Jackson I am thankful for the advancement in running-shoe technology since the days of running track as a high school student. But I would hope that the advanced designs they create would not lead to an increase probability of failure as well. Is this an inevitable consequence of complexity? Maybe Nike needs to ask how they can leverage their technology and cutting-edge design to produce a running shoe that is supportive, good-looking, and will absolutely not fall apart in the middle of a run. Maybe they can take a tip from the folks who designed the Jackson manual typewriter over 100 years ago. I love these lines from the people who brought you the Jackson:

On Simplicity:

"As every one knows, the greater the complexity of a machine the greater the liability to derangement, and the greater the outlay for repairs."

On Durability:

"Mechanical simplicity is naturally followed by mechanical durability."

Not every problem lends itself to simple solutions, of course. Still, as "simple as possible" and "with as few fill-in-the-blanks as possible" is a good general principle worth aiming for. I'm not suggesting we go back in time and use typewriters and run in Oregon Waffles, etc. But whether we're talking about hardware, software, user interface, presentation graphics, or running shoes, simplicity is not only aesthetically pleasing, it often leads to better performance, greater reliability, and overall better results.



Use Adidas. I have done so for several years now and I had no problem with their shoes at all.

John Jantsch

Thanks for the trip down memory lane - I wore out a couple pairs of the Waffels when I thought I was bound to be the next Pre!

Caleb Elston

Dead on. I think that most companies feel the need to add, to "improve" something with more stuff, it gives the marketers something to sell. However we know that this approach does not always work, nor does it lend the best performance. Take for example performance vehicles; the fewer moving parts, the more compact the pieces, the smoother less adorned body, lends to the best performance. The clarity of purpose which comes from simplicity should be enough.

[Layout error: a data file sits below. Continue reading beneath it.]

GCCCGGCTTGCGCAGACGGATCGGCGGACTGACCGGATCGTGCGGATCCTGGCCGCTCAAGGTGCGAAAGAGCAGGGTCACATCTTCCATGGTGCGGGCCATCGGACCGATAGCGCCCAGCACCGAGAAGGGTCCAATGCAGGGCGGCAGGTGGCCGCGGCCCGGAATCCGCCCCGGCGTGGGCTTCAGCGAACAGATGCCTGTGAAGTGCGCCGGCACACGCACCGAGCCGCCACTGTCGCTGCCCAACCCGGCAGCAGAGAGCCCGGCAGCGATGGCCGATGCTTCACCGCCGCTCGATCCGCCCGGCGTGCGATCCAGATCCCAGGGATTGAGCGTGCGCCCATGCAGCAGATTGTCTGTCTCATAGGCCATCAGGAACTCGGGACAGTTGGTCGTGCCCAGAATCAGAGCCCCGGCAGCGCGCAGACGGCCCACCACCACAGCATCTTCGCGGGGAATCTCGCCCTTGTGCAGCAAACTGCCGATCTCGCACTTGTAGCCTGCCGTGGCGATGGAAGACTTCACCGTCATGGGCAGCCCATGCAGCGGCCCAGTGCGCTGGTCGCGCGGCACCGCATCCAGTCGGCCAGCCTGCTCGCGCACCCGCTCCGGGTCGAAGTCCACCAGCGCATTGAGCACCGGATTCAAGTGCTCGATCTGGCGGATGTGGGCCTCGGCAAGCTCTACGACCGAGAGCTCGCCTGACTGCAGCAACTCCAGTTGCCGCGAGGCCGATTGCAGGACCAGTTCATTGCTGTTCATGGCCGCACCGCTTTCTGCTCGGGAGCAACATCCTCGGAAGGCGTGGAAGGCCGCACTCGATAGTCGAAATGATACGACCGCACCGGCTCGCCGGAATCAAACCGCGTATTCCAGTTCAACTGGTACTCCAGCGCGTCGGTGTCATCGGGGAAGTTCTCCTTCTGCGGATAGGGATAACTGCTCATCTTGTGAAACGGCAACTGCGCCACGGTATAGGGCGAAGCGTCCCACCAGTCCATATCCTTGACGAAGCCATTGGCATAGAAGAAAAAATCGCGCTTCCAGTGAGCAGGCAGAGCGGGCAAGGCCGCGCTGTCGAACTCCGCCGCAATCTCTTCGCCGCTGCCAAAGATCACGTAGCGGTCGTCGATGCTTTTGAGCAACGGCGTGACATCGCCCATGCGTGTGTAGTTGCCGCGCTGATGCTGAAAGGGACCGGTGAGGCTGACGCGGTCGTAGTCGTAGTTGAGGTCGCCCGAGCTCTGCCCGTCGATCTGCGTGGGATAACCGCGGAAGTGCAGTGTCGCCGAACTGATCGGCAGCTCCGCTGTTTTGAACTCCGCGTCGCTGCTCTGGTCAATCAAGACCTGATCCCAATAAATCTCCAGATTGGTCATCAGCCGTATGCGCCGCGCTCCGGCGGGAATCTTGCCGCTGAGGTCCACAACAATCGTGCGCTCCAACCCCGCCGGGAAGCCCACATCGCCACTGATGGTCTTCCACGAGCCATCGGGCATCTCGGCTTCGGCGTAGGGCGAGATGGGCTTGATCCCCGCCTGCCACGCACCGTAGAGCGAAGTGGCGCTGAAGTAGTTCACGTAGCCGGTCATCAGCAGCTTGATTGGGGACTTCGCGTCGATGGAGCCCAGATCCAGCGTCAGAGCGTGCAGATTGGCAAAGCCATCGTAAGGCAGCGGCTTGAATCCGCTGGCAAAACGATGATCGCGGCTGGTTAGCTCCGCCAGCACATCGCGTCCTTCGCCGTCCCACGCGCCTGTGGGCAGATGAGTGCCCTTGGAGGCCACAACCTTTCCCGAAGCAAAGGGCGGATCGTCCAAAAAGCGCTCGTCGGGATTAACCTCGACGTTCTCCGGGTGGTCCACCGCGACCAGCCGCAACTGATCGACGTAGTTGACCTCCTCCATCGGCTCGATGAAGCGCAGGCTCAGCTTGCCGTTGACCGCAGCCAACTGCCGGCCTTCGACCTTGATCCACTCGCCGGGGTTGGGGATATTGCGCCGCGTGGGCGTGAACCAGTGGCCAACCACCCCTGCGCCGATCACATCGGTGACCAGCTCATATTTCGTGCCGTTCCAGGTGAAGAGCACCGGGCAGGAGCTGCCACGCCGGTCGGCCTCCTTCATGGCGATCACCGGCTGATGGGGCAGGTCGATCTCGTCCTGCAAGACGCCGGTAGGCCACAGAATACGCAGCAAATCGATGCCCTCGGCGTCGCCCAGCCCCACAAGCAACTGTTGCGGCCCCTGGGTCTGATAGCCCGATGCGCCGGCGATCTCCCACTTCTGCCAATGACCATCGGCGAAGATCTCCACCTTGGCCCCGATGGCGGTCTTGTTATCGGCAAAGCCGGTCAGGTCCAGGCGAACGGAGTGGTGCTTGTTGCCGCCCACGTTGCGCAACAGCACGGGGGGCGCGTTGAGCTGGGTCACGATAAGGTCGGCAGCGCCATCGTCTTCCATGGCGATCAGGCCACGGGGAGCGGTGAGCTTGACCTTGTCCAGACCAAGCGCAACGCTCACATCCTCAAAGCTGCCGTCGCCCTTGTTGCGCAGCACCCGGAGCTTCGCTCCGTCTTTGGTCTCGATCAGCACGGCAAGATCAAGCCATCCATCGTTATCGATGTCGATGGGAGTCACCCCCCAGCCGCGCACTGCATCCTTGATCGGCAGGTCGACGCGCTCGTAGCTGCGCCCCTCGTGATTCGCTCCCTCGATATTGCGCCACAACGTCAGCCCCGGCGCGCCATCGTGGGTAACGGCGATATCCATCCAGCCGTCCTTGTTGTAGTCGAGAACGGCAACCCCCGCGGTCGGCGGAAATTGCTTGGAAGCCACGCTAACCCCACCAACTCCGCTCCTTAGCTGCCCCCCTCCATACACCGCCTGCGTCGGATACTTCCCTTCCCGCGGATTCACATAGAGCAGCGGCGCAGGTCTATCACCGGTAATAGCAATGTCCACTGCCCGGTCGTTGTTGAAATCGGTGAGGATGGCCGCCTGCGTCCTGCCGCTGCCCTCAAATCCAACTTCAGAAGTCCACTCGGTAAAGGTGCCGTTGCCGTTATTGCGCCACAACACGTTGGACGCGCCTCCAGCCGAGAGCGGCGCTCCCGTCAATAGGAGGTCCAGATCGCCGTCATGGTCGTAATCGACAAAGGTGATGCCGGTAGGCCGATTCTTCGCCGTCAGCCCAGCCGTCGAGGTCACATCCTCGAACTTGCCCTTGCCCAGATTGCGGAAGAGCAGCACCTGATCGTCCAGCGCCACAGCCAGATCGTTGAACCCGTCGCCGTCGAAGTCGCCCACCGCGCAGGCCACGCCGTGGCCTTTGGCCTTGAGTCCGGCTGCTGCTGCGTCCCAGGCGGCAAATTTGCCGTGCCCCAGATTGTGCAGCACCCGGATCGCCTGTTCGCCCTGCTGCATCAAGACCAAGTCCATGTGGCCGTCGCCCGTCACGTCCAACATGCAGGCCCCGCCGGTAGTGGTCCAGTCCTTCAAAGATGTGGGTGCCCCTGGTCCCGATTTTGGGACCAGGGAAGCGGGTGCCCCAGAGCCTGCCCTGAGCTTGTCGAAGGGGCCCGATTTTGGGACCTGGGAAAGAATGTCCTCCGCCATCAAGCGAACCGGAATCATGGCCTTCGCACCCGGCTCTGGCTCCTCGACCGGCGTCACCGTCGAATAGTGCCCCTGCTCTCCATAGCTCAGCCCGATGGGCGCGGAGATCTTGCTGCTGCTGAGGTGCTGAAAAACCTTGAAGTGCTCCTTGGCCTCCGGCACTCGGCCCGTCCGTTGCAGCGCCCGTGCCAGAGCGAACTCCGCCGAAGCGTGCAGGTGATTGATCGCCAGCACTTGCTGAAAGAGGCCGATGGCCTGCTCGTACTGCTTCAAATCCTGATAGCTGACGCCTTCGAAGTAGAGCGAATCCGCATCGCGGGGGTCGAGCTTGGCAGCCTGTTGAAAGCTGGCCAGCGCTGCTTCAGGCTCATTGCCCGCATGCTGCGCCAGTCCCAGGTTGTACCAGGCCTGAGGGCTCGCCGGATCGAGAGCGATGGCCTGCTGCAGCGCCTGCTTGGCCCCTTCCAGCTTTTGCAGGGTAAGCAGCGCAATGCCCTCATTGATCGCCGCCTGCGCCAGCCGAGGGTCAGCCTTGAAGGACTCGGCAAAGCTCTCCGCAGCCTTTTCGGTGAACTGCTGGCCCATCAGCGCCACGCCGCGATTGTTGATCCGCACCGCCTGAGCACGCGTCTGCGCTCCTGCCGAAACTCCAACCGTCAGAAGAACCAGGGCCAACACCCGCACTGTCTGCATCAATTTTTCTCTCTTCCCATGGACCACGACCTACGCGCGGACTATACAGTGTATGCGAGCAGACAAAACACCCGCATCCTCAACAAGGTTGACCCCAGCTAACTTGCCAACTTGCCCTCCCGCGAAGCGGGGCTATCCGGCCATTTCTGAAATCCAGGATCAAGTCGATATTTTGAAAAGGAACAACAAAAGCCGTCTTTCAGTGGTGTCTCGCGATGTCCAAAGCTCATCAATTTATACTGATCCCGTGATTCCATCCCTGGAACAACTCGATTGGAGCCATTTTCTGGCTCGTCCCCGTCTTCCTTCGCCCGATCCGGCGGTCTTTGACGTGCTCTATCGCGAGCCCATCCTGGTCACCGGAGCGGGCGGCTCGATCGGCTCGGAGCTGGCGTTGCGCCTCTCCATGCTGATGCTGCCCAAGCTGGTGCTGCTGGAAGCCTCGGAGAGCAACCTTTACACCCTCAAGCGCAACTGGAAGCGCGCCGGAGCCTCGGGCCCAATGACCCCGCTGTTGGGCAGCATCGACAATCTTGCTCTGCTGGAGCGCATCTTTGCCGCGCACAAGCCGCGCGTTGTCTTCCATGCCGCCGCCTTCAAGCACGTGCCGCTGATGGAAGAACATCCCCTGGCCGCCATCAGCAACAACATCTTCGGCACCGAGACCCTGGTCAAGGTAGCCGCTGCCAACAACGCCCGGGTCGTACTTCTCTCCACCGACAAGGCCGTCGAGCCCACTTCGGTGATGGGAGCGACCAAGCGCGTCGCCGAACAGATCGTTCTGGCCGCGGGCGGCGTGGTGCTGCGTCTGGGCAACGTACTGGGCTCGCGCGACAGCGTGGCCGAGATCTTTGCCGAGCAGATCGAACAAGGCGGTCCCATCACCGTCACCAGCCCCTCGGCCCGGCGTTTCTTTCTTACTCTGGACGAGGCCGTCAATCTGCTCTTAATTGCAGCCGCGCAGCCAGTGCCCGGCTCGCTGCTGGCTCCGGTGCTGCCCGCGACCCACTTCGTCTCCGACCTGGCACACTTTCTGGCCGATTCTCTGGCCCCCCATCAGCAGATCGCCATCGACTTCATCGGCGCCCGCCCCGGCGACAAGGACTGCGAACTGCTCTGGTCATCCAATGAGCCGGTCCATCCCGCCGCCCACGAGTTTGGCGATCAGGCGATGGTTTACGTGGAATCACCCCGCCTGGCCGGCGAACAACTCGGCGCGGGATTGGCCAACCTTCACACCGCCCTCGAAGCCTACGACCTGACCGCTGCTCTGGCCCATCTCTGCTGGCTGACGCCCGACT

Oh c'mon. All this rant 'bout poor design and you're not even taking them back?
You bought not only overpriced, but also overdesigned pair of shoes...not to mention the "evil" of the brand.
Try to be better consumer next time... ;-)

safe running!

Jeff Bailey

The Oregon... it does bring back memories on miles and miles of running during cross country practice. How about the Nike Elite? Do any of you guys remember those? They were much easier on the legs and feet. Of course, if you were running golf courses, the Oregon was great!

Looks like superglue may become a manditory running accessory;)


Great post! The quote from Maeda is a great way to start a story about your shoe adventure. Thanks.

CM Harrington

The Jackson? You're kidding! That typewriter binds up if you try to type more than 20WPM (although it binds in a very different way than a "normal" manual typewriter). Sure, it's unique in its scissors-like striking action, but for someone used to typing around 80WPM, it simply won't do.

As for your trainers, sorry you suffered a blowout. I do agree, just because it's modern, doesn't make it superior. Often, the modern object is made to poorer standards, as the need to keep margins high trumps build quality. Look at HP printers for an example.

geraud servin

totally true also for web sites/information systems. make it simple not only on the design but also the architecture/database.

now I suspect that IT pro unconsciously complicate things to ensure their long-term survival i.e. they're the only one to understand the system and you'll have to rely on them in the future for maintaining/upgrading. thus I spend most of time simplifying/trimming/cutting. why make it complicated?